Mitral regurgitation (MR) developing concomitant with ischemic cardiomyopathy is a frequently diagnosed valvular lesion, for which an optimal therapeutic strategy is unknown. The contribution of MR to the ongoing cardiac remodeling from myocardial infarction (MI) remains controversial. We have developed a novel experimental model in which MI and severe MR can be independently introduced, to study the role of MR in chronic remodeling of the ischemic heart.A total of 98 rats were induced with MI+MR (group 1), MI (group 2), MR (group 3), or sham surgery (group 4). MR was induced by inserting a needle into the anterior mitral leaflet via the ventricular apex in a beating heart. MI was induced by ligating the left coronary artery. Biweekly ultrasound examinations were performed after surgery, and invasive hemodynamic assessments were performed in some rats at 2, 10, and 20 weeks.At 2 weeks postsurgery, the mean end-diastolic volume was 432 ± 103 μL in ischemic hearts with MR, compared with 390 ± 76.3 μL in ischemic hearts without MR (a 10.76% difference). By 20 weeks, the mean volume was significantly greater in the former group (767 ± 246 μL vs 580 ± 85 μL; a 32.24% difference). At 2 weeks, mean end-systolic volume was 147 ± 46.8 μL in the ischemic hearts with MR and 147 ± 45.7 μL in those without MR. By 20 weeks, the mean volumes had increased to 357 ± 136.4 μL and 271 ± 82.3 μL, respectively (a 31.73% difference).MR in ischemic hearts significantly increased end-diastolic and end-systolic volumes of the left ventricle, indicating adverse cardiac remodeling and worse systolic function.
Publication
Journal: Journal of the American College of Cardiology
September/27/2019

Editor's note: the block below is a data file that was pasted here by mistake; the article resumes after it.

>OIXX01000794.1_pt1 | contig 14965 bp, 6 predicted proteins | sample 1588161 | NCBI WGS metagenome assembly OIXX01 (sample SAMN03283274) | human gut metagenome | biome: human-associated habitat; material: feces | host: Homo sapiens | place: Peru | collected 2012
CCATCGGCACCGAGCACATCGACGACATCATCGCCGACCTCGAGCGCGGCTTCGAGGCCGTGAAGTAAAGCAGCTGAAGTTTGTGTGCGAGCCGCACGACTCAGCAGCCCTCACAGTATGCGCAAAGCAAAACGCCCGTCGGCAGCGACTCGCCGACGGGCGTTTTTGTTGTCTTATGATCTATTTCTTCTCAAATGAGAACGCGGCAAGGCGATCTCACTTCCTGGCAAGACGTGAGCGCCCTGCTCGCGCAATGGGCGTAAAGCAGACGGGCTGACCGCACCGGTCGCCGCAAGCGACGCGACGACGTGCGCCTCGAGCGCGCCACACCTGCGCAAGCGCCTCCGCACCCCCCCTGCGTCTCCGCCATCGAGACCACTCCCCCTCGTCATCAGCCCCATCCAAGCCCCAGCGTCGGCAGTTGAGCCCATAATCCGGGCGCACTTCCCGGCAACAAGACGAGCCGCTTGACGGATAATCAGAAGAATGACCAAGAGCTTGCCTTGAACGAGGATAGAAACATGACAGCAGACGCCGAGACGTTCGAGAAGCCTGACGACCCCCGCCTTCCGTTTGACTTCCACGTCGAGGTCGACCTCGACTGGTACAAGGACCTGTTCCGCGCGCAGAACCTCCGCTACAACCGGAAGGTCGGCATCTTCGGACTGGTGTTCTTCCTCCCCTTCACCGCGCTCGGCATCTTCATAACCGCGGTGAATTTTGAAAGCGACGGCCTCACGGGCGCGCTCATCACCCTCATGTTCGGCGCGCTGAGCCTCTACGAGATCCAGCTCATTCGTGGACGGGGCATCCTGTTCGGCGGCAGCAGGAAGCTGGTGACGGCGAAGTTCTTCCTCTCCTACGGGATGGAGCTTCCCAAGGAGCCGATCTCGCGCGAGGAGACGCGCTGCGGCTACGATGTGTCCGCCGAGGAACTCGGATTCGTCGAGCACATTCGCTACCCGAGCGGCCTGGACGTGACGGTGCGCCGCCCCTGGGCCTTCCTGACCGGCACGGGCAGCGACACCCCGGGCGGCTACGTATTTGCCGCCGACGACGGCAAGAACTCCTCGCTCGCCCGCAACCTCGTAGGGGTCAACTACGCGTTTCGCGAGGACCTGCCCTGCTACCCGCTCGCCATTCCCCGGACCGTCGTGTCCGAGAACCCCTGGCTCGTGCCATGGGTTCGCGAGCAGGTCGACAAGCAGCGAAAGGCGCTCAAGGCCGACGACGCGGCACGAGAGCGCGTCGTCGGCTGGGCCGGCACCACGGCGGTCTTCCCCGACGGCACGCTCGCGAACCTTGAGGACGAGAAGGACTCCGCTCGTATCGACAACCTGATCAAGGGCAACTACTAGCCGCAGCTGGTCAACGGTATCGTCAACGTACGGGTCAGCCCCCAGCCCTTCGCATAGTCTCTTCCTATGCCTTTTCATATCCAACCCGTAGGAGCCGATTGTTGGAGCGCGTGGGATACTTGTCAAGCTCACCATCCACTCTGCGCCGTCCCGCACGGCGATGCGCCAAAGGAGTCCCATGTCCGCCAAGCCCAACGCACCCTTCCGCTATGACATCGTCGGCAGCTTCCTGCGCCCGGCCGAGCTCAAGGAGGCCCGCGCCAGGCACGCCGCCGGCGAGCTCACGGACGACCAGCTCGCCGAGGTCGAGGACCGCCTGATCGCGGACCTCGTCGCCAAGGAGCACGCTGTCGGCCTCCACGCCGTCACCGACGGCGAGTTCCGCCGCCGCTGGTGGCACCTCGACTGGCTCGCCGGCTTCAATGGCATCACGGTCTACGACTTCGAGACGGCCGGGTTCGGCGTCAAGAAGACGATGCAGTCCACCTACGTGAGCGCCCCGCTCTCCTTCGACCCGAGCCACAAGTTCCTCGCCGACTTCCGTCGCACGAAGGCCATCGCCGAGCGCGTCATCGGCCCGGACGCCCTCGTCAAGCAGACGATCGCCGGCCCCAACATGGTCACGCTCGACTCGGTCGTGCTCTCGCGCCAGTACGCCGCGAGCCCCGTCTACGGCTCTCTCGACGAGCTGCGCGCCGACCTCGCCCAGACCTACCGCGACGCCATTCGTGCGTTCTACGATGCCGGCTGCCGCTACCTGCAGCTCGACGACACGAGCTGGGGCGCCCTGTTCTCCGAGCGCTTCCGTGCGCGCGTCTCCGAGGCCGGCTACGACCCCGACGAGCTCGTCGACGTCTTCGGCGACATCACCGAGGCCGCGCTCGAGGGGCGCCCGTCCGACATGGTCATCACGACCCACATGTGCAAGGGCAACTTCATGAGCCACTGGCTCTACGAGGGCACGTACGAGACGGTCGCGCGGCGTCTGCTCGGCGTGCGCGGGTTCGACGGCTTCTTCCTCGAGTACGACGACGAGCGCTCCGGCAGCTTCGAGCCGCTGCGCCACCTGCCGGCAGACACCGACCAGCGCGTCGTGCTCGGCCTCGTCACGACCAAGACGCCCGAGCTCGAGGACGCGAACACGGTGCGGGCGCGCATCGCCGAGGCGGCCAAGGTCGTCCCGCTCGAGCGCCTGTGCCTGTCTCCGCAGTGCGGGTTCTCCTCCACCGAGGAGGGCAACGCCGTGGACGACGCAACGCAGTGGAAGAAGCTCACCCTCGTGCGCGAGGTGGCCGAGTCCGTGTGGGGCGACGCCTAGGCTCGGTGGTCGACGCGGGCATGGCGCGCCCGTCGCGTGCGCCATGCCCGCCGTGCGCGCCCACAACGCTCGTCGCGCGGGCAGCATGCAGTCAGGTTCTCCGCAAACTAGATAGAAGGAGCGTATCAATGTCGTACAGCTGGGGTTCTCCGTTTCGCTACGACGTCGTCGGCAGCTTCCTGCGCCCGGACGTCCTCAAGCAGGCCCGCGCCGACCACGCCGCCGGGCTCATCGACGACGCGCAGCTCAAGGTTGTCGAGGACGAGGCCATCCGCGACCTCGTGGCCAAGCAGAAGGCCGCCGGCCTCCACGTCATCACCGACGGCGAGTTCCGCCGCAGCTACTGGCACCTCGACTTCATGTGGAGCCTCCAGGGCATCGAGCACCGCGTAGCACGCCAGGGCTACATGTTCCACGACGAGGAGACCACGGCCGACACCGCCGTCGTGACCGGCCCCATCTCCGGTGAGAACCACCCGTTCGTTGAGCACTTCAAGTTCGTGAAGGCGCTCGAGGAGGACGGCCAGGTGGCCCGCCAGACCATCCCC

Publication
Journal: Circulation
September/26/2019
Abstract
Background: The genetic basis of left ventricular (LV) image-derived phenotypes, which play a vital role in the diagnosis, management and risk stratification of cardiovascular diseases, is unclear at present. Methods: The LV parameters were measured from the cardiovascular magnetic resonance (CMR) studies of the UK Biobank. Genotyping was done using Affymetrix arrays, augmented by imputation. We performed genome-wide association studies (GWASs) of six LV traits - LV end-diastolic volume (LVEDV), LV end-systolic volume (LVESV), LV stroke volume (LVSV), LV ejection fraction (LVEF), LV mass (LVM) and LV mass to end-diastolic volume ratio (LVMVR). The replication analysis was performed in Multi-Ethnic Study of Atherosclerosis (MESA). We identified the candidate genes at GWAS loci based on the evidence from extensive bioinformatic analyses. Polygenic risk scores (PRSs) were constructed from the GWAS summary statistics to predict the heart failure events. Results: The study comprised 16,923 European UK Biobank participants (mean age: 62.5 years; 45.8% men) without prevalent myocardial infarction or heart failure. We discovered fourteen genome-wide significant loci - three loci each for LVEDV, LVESV and LVMVR; four loci for LVEF and one locus for LVM - at a stringent p < 1 x 10-8. Three loci were replicated at Bonferroni significance and seven loci at nominal significance (P < 0.05 with concordant direction of effect) in the MESA study (N = 4,383). Follow-up bioinformatic analyses identified 28 candidate genes which were enriched in the cardiac developmental pathways and regulation of the LV contractile mechanism. Eight genes (TTN, BAG3, GRK5, HSPB7, MTSS1, ALPK3, NMB and MMP11) supported by at least two independent lines of in-silico evidence were implicated in the cardiac morphogenesis and heart failure development. The PRSs of LV phenotypes were predictive of heart failure in a hold-out UK Biobank sample of 3,106 cases and 224,134 controls (odds ratio 1.41, 95% CI: 1.26 - 1.58, for the top quintile vs the bottom quintile of the LVESV risk score). Conclusions: We report fourteen genetic loci and indicate several candidate genes which not only enhance our understanding of the genetic architecture of prognostically important LV phenotypes but also shed light on potential novel therapeutic targets for LV remodelling.